The Oakmulgee Ranger District of the Talladega National Forest may be the most important natural resource in Bibb County, Alabama. Many of the citizens who have lived in Bibb for years and are so accustomed to the timber industry many are likely to take the National Forest for granted. The total Bibb County land mass encompasses 622 square miles according to Wikipedia. That calculates to about +/-368,000 acres by my ciphering. The Talladega National Forest Oakmulgee Ranger District covers more than 157,000 acres, although its footprint extends into adjoining counties. That is about 43% of Bibb County’s total land area. It is difficult to drive through Bibb County on your way to anywhere without passing through the National Forest.
Last week The Bibb Voice posted an article about the California Wildfires and the resources of the Alabama Forestry Division here in Bibb County. We heard from the U.S. Forest Service and were able to sit down with local U.S. District Ranger Mark Pentecost and his District Fire Management Officer Jeremy Brand to discuss how fire and fire fighting resources are managed in the National Forest District.
Mark Pentecost is the District Ranger for the U.S. Forest Service stationed in Brent, Alabama. He has been with the U.S. Forest Service for six years. He served as District Ranger on the Superior National Forest in Minnesota, Forest Supervisor on the Manti-La Sal National Forest in Utah and here for the last 3 months. He had a 26 year career in the U.S. Army with the 1st and 5th Ranger Battalions. He is from Cherokee County, Alabama and received his Biology Degree from Jacksonville State. These are Mark’s comments about our original article below:
“I think your comment about “It’s hard for Southerners even to appreciate how dry the West is ………” is very accurate. I have been assigned to a Forest in Utah for the last four years and learned right away that there are many factors influencing fire behavior that we are not accustomed to. The current conditions that influence fire behavior in California are numerous and not just humidity. Aside from low relative humidity, high winds, very little rain, low fuel moisture there is also the physiographics. Some of these fires are in areas that start at low elevation and have an upward run for many thousand feet. Often, fires will spot from one mountain, across a canyon, to another mountain easily. These mixtures of variables make wildfire very hard to manage and exceptionally hazardous for fire managers. I say this to point out that it would probably make more sense to compare Alabama to some other country than to compare it to California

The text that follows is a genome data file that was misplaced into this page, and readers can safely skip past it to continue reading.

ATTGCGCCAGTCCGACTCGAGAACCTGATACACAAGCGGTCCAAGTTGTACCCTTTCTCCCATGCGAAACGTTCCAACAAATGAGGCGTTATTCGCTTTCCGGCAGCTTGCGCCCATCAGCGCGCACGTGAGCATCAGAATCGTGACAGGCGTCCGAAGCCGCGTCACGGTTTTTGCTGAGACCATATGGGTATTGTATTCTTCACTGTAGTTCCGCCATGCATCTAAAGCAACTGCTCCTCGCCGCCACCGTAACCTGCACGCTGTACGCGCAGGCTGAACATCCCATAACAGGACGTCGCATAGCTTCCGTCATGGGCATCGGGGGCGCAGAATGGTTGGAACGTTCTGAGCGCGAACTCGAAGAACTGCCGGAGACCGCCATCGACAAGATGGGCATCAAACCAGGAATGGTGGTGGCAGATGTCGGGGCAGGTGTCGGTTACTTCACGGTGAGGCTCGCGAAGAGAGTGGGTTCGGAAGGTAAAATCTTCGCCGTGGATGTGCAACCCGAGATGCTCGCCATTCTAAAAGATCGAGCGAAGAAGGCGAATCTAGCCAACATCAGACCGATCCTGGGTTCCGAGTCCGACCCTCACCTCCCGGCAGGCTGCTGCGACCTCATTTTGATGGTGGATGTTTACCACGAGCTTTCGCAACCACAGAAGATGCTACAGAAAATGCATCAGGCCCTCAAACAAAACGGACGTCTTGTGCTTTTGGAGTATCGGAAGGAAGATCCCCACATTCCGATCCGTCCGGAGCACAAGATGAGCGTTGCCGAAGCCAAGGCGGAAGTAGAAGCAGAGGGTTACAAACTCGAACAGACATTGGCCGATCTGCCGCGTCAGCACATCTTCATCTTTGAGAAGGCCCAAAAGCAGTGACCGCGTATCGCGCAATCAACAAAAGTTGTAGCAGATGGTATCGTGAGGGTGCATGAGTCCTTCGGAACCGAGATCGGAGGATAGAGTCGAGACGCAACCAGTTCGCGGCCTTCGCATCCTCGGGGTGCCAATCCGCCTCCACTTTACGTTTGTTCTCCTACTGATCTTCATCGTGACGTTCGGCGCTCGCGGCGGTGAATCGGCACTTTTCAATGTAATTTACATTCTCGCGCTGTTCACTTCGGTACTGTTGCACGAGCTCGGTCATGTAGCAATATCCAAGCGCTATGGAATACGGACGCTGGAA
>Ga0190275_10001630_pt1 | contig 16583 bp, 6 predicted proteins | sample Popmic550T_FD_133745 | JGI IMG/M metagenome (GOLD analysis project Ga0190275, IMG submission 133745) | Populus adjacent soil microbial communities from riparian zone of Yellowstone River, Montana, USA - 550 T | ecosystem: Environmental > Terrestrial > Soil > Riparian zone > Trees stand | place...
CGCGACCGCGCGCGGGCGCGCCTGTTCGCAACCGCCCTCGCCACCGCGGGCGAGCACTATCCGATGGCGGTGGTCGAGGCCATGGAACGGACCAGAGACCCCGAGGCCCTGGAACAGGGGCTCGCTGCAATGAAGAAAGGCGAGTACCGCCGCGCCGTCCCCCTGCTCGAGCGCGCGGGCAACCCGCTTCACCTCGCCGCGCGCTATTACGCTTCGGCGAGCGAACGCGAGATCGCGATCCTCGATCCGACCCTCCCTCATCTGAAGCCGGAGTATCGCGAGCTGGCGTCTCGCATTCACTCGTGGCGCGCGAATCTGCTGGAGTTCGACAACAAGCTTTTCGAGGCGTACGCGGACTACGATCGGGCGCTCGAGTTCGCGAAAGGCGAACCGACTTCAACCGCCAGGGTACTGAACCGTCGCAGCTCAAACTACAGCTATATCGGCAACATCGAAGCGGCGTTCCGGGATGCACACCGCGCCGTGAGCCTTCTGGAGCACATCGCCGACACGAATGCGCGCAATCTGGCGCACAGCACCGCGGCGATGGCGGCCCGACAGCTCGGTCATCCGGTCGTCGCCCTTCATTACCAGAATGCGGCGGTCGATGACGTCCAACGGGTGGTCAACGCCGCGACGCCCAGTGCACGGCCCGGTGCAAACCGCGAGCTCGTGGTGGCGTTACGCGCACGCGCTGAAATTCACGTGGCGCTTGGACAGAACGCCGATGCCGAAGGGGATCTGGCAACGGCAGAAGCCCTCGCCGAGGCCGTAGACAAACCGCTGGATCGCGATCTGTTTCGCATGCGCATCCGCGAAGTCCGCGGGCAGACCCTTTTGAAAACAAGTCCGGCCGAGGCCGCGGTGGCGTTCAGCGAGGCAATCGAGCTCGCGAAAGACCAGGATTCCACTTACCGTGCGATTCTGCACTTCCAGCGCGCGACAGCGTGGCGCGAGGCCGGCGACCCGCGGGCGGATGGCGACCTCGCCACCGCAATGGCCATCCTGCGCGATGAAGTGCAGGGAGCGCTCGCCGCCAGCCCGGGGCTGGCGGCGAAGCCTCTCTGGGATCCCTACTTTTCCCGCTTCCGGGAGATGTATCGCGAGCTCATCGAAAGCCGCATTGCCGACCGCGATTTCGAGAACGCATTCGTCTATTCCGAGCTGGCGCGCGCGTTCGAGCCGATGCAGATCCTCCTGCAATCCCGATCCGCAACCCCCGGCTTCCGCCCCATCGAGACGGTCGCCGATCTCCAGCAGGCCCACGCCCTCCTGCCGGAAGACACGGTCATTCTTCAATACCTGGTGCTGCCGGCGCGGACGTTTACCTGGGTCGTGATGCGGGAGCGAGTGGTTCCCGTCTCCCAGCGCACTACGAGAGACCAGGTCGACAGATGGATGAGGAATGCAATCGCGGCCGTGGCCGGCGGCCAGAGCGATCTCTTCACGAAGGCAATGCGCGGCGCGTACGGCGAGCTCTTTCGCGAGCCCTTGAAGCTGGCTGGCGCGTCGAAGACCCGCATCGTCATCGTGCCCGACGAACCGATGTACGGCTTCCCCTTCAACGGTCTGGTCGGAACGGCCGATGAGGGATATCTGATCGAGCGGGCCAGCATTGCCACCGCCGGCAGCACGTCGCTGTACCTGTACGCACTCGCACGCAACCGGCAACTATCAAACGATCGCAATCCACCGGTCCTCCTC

Worthy of considering is that many areas of the West where stock grazes federal land, the annual rainfall maximum is 15 inches as compared to our 55 inches locally. In many areas of the West, 80% of the annual rainfall may come in four or five rains, all of which drive the season and height of forage growth. The key factors governing range management are Timing, Intensity, and Duration.
Many Forest Service units such as the Oakmulgee Ranger District depend on an active market of timber buyers and loggers to sustain our Forest treatment regime and to support the local economy. Our nation’s demand for forest products drives how many and what kind of sawmills stay in business. A large part of our mission is to sustain and encourage this market locally and nationally. However, the Forest Service is sometimes challenged to move wood products when there is no market to consume those products. Our economy has peaks and valleys and sometimes our restoration work slows due to the lack of demand for our wood products
Many fires are managed or allowed to burn when there is a reasonably positive result predicted.
Prescribed fire occurs nationally according to a deliberately constructed burn plan. Locally the Oakmulgee Ranger District has burned 29,000 acres this FY and if conditions improve nationally, more will happen this year. Since the conditions for starting or managing a prescribed fire are driven by the dictates of nature, not every planned fire can happen due to various safe tolerances.”